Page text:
Thank you. I'll take all the recommendations I can get. I will work on correcting my stance.

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    Quote Originally Posted by Jaynatal View Post
    I will try to get out to the indoor range this weekend to get it sighted properly. Can anyone make suggestions for a good bi-pod for my rifle?

    Harris bipod for $50 on ebay.
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    Quote Originally Posted by Jaynatal View Post
    No, I am assuming I could look up a youtube video but would rather take direction from everyone here.
    Take the bolt out of the rifle and put the rifle in a stand on a picnic table. Make the stand out of an old blanket or some socks. Now look through the barrel as it's pointed at something 100 yards away (length of a football field / length of 5 Chevy Suburbans.

    Look through the scope - is it pointing at the same spot you see looking through the barrel? If not; top knob = up/down, right knob = left/right. Your crosshairs should be seeing the same spot as the barrel, give or take an inch or so. Then when you shoot for real it will be on the paper target.
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    Quote Originally Posted by Snappo View Post
    Harris bipod for $50 on ebay.
    There are a few models. Some with Swivel capabilities some with extension from 5 to 9 inches and 9 to 13? Any recommendations? I don't mind spending the money for a good bi-pod.

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    Quote Originally Posted by Snappo View Post
    Take the bolt out of the rifle and put the rifle in a stand on a picnic table. Make the stand out of an old blanket or some socks. Now look through the barrel as it's pointed at something 100 yards away (length of a football field / length of 5 Chevy Suburbans.

    Look through the scope - is it pointing at the same spot you see looking through the barrel? If not; top knob = up/down, right knob = left/right. Your crosshairs should be seeing the same spot as the barrel, give or take an inch or so. Then when you shoot for real it will be on the paper target.
    Snappo, I will definitely give this a try later this evening after I finishing cleaning my rifle from this weekends activities. I appreciate the help.

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    Harris bipods are good bipods. I prefer the swivel ones, so you can move the gun. I also prefer pods that run from 12" up to 25", so I can use the the thing while sitting in the field. The smaller pods are for laying on the ground or shooting off a bench.
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    You have the perfect attitude for a new shooter. Many (including me) would just keep shooting in denial and wasting ammo instead of asking for guidance.
    Judging from what I have seen above, and as always around here, You have come to the right place.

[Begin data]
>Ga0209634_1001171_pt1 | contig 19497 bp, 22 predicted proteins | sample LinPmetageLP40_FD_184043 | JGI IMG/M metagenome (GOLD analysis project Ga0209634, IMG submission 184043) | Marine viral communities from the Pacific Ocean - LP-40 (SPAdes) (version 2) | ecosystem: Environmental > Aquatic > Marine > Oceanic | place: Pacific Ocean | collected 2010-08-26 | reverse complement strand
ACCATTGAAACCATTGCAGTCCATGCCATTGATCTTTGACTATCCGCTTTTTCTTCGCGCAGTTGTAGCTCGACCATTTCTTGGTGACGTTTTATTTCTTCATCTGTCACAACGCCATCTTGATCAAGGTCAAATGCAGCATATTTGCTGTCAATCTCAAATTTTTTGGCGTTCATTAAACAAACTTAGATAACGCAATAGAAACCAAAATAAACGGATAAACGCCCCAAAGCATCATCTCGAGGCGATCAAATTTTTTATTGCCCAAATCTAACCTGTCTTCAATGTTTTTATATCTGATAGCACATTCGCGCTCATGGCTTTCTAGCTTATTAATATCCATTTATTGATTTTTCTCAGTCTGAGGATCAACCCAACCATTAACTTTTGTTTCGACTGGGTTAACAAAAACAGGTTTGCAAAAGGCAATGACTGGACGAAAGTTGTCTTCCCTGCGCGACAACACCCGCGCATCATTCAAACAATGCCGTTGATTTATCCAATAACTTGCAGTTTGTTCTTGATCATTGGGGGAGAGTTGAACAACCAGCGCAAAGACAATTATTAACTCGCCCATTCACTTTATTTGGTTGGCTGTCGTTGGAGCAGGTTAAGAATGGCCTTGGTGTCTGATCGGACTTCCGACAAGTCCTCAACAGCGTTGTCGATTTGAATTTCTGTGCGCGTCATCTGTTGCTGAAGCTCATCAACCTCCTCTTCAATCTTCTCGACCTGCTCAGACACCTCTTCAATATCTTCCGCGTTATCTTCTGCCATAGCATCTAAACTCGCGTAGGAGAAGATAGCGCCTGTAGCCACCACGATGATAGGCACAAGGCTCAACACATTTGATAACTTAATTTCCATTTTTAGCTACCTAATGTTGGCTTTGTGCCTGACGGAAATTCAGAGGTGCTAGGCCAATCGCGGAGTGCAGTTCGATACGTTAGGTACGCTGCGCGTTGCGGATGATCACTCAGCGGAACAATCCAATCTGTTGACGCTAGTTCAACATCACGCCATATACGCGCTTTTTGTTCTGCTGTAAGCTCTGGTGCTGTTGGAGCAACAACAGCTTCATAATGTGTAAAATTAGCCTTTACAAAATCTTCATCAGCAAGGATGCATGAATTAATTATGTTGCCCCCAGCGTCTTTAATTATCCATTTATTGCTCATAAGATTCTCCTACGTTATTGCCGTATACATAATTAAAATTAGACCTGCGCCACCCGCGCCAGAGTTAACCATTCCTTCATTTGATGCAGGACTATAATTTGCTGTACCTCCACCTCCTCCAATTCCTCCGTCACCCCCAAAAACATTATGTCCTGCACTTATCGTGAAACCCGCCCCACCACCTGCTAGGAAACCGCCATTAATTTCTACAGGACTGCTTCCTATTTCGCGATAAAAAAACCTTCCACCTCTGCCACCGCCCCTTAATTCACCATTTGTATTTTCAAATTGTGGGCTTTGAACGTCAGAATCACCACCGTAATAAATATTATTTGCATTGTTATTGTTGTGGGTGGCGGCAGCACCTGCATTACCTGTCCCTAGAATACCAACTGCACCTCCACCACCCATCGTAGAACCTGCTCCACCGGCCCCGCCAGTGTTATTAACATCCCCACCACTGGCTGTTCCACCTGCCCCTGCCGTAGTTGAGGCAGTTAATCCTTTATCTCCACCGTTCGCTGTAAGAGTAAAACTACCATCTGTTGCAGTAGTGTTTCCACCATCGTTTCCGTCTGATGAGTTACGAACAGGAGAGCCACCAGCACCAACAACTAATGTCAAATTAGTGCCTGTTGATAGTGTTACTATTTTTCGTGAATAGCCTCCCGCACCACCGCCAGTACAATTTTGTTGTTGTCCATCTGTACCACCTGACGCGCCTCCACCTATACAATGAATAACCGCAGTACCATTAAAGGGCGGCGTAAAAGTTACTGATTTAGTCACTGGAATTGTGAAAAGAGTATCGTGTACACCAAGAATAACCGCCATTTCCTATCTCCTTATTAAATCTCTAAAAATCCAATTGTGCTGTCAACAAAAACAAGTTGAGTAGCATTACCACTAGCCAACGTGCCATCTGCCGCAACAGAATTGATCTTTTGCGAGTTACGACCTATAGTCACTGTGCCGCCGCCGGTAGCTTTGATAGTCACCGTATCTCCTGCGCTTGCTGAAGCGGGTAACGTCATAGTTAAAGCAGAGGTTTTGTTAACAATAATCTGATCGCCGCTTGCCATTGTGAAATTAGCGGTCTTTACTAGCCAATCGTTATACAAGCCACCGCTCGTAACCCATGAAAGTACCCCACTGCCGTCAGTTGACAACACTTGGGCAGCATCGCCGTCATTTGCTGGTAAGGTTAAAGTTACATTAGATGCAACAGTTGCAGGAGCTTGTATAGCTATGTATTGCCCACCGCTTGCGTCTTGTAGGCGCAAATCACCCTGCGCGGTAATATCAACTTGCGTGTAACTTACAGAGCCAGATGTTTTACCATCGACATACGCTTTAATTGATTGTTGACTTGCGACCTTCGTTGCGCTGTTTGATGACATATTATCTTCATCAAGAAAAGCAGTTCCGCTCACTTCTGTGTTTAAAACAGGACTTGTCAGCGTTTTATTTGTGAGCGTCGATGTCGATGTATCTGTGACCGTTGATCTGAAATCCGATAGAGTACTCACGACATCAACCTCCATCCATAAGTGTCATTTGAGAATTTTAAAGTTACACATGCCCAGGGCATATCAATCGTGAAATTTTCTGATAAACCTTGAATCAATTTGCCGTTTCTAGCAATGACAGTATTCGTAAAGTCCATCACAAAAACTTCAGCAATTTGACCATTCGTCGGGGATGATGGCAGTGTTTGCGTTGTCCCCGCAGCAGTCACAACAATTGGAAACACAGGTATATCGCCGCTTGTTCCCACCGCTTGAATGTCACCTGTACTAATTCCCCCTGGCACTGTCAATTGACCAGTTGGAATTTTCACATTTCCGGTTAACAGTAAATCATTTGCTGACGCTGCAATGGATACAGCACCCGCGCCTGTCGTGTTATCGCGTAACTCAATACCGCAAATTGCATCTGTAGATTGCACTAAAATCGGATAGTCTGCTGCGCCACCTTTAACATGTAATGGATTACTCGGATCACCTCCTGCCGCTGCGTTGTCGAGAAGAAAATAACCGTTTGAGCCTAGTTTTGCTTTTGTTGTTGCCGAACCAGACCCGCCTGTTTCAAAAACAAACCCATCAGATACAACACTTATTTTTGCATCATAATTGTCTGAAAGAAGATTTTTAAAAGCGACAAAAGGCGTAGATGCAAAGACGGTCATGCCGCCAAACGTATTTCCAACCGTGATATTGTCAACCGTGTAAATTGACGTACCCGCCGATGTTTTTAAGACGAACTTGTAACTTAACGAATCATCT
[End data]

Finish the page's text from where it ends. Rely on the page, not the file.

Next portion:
21. #19
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    I second the "pull the bolt out" method for initial zeroing of a scoped bolt action.

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    I agree with the pulling the bolt deal. Also, you can get a gun rest which is an enormous help IMO. If the gun is hitting where you aim on the stand but not off it then you know that it's the operator not the gun.

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    Quote Originally Posted by Jaynatal View Post
    There are a few models. Some with Swivel capabilities some with extension from 5 to 9 inches and 9 to 13? Any recommendations? I don't mind spending the money for a good bi-pod.
    I use the swivel ones. If you have the swivel one and you are prone or sitting, you can anti-cant the weapon easily to get level. Use this following level for $4.
    Anti Cant Spirit Bubble Level for 20mm Rifle Scope Sight Rail Weave Picatinny | eBay

    Note: For you to attach this level, you need a 1-piece base. Here is a base for $40
    EGW Remington 783 Picatinny Scope Mount 0 MOA | eBay
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    Here is what your rifle should look like after you put on the one-piece base and the $4 level. Notice that I put the $4 level about a half inch in front of the rear ring. There is no specific spot to set it other than what looks easy for you to peer at with your weak eye. Speaking of which - check to see which of your eyes is dominant. The level can stick out either side - stick it to your weak eye. So in my rifle I am left eye dominant. I therefore stick all of mine out to the right. This way without changing my cheek weld or moving my eye relief, I can peer down with Top turret is elevation.. Side turret is windage. If you are not level with your weapon, then your elevation turret will have an effect on your windage and your windage turret will have an effect on elevation. It will make you insane trying to dial it in, so always be level.

    “Firearms stand next in importance to the Constitution itself. They are the American people’s liberty teeth and keystone under independence.” – George Washington

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    Quote Originally Posted by JamieZ View Post
    Harris bipods are good bipods. I prefer the swivel ones, so you can move the gun. I also prefer pods that run from 12" up to 25", so I can use the the thing while sitting in the field. The smaller pods are for laying on the ground or shooting off a bench.
    I actually just ordered the Harris HBRMS Bi-pod and should have it on Monday. It swivels side to side. But their is an attachment to rotate but the guys at Harris wanted to make sure this fit my rifle first.

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    Quote Originally Posted by Frankie View Post
    You have the perfect attitude for a new shooter. Many (including me) would just keep shooting in denial and wasting ammo instead of asking for guidance.
    Judging from what I have seen above, and as always around here, You have come to the right place.
    Thank you. I want to learn right. I'm not a person who think their awesome at everything and I definitely don't want to waste peoples time. I do very much appreciate advice from the veteran shooters.

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    Quote Originally Posted by BDinPutnam View Post
    I second the "pull the bolt out" method for initial zeroing of a scoped bolt action.
    Since I'm waiting for my bi-pod to come in I will give this a go in the morning.